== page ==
What We Learned From Paraguay vs Slovakia (2-0)

It’s A Game Of Make Believe

I’m playing a little game here while I watch this match, not because it is somehow more excruciatingly dull than any others – on the contrary it’s a pretty gripping encounter – but because I had a bit of an epiphany. This thought transformed the game for me and made it utterly compelling. I suddenly thought, Are Slovakia better than Engerland (or more realistically, Are Engerland any better than Slovakia)? And I started comparing the teams in an almost man-to-man way.  Is Slovakia’s defending conspicuously worse than Engerland’s? Is Robert Vittek the Slovakian Emile Heskey? Is Marek Hamsik their Wayne Rooney? Is Vladimir Weiss their Aaron Lennon? Ultimately, are Slovakia as disappointingly shit as Engerland?

It totally changed my view of the game as I substituted Engerland related commentary on top of the match commentary, and the game itself changed. I was thinking what are Slovakia doing the change the game, to mix things up, to get the ball back when they lose it (as they regularly do). I was thinking, what would Rhino do, why can’t the midfield actually pass it about, and most importantly, why are they always hoofing it to Heskey (sorry Vittek). Because Slovakia’s problems are identical to Engerland’s. They don’t seem to have any clear gameplan other than defend in a sub-Mourinho way and desperately hope to catch the opposition on the break. They have players who can, apparently pass to one another and control the ball, but seem unable to demonstrate this on any consistent basis, they don’t seem to have the patience (or skill? or belief?) to develop moves through the middle and rely on a hoof and hope tactic that really isn’t working for anyone at this tournament, in contrast to the Paraguayayayans who develop their moves through neat passing and use the full width of the pitch. So far the jury’s out, but Slovakia are running Engerland a close second in the race to be most rubbish.

A Different System From The Paraguayayayans

Like Chile, Paraguay have eschewed the Mourinho Discipline, instead going for a 4 – 3 – 3 formation, which they use in an attacking positive way. They also press very well and drop into a 4 – 1 – 3 – 2 defensive formation when they are being pressed by the opposing team. Their defenders even apologise to one another when they lose composure and simply hack the ball away, which is a very un-European thing to do. Certainly there was no sign of their previous hack and tackle philosophy which they used to not very much effect when playing Italy – another indication of how much teams have had to adapt their games as the tournament goes on.

Stupidly Interesting

Slovakia share the same kit design as Denmark, only theirs is blue where the Danes’ is red. If I was either country I’d feel really, really cheated.

27 Down 37 To Go 31 Teams Remaining

Archive for June 20th, 2010

What We Learned From Cameroon vs Denmark (1-2)

Football, Bloody Hell

Now previously, when we said that Cameroon were as useless as a bag of shite on a stick and that Denmark were less than ambivalent about their place in the tournament, we couldn’t have anticipated what this ‘Match of Losers’ would turn into. If we needed any proof that we were into the serious end of the World Cup we had it here, a win for one of these teams meant that the other one was going home. And unlike either of their previous matches, this one started like the teams knew it, which obviously makes their lacklustre performances in the first games all the more unintelligible.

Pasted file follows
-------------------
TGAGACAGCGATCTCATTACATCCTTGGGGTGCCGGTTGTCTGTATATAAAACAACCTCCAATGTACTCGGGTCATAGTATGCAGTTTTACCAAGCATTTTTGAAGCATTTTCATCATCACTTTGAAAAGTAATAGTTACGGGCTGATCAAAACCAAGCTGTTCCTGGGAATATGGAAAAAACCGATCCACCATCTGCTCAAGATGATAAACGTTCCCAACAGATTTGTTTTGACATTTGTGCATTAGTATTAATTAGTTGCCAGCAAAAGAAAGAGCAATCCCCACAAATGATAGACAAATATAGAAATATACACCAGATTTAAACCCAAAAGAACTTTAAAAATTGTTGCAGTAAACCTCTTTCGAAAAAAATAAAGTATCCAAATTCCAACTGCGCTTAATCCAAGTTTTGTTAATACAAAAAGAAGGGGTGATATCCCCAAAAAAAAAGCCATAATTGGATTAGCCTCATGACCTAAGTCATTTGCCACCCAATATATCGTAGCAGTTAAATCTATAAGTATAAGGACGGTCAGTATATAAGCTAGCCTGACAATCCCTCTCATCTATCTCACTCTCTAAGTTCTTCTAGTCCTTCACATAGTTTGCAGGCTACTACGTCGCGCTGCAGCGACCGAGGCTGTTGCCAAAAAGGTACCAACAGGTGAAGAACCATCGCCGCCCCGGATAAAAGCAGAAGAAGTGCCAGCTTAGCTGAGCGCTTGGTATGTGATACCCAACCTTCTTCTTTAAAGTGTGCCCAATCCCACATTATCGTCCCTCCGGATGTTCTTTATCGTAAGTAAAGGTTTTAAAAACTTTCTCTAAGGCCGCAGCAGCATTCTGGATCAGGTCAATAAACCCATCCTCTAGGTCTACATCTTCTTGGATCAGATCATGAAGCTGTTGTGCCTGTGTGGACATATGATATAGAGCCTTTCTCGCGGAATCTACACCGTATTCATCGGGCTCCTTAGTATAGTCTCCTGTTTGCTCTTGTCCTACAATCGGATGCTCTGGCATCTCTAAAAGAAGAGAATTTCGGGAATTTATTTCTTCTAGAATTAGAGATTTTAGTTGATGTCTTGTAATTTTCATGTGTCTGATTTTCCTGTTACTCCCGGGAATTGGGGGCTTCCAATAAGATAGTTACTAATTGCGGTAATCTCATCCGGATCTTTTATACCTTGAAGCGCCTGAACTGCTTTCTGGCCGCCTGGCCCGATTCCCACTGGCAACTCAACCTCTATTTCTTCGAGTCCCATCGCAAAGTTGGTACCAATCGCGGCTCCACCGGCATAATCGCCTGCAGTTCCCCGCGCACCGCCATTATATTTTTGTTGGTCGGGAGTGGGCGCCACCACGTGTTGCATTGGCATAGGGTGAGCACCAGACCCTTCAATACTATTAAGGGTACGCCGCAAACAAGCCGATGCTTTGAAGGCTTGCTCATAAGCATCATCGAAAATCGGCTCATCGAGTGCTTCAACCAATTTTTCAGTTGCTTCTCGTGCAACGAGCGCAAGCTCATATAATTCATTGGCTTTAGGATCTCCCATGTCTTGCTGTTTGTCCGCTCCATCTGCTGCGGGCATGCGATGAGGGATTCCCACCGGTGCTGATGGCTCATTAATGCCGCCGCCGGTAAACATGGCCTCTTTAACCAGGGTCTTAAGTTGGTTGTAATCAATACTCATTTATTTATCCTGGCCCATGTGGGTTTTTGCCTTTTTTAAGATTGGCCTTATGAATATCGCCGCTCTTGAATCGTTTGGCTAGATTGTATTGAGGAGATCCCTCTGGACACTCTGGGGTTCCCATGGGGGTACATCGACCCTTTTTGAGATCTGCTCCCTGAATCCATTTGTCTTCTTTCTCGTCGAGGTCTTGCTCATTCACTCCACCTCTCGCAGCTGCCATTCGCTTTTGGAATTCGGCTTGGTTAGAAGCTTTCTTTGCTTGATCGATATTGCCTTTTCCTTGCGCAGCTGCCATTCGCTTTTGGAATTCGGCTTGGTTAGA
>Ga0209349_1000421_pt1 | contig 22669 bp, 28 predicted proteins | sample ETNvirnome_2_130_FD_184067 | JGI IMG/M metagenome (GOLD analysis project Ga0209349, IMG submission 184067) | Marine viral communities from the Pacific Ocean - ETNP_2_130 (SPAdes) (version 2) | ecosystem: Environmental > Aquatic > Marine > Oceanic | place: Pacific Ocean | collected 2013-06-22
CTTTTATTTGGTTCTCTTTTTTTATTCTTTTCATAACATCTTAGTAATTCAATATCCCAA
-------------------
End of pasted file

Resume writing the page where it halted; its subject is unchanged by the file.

Bang! Cameroon Are Going Through

After giving the Danes a quick look at goal, the Cameroonians turned up the heat, putting together some great moves and putting the Danes under so much pressure that they cracked, giving the ball to Cameroon and letting Eto’o get his first World Cup goal of the campaign, which he duly celebrated in emphatic style.

But No, The Danes Have Something To Say

Obviously by this time both sides had dispensed with any Mourinho style defences and were basically standing like two old sluggers beating the crap out of one another, trading attack for attack until there could only be one left standing. They replied with a classic Route 1 crossfield pass, cross and finish of sublime skill, the pass to Rommedahl from scrabbletabulous Kjaer was outstanding, while Rommedahl’s cross to Bendtner was just perfect, Bendtner deserving his goal for having the ambition to get into position in the first place.

Game On

From this point it was basically a brilliant cup tie, with each side trying to suss out the weakness in the other. Denmark looked susceptible to the Cameroonians’ clever interlinked passing and attempts to pull them out of position, but they held; while Cameroon always looked vulnerable on their left, as Tottingham’s Assou-Ekotto drove forward, leaving a glaring hole on the left of their defence. Unfortunately for Cameroon, this was exactly where Rommedahl was operating and he took full advantage, cutting inside Makoun to curl the ball into the net. From then on it wasn’t the usual leaders hang back letting the losers hammer at them until the end, instead it continued to be compelling end to end action.

Down And Out – Lessons Learned

Following two defeats, Cameroon become the first team to be eliminated, which is a bit sad, but they were abjectly rubbish against the Japanese and really should have raised their game much, much earlier. They are going home through a lack of ambition, organisation and application. You could argue that their real fault was that their defence was just not good enough and that, while skillful in possession, they suffered from a naivety and a lack of organisation and cohesion. Alternatively, they were unlucky that Eto’o didn’t score a second and had a sure goal saved by Sorenson.

26 Down 38 To Go 31 Teams Remaining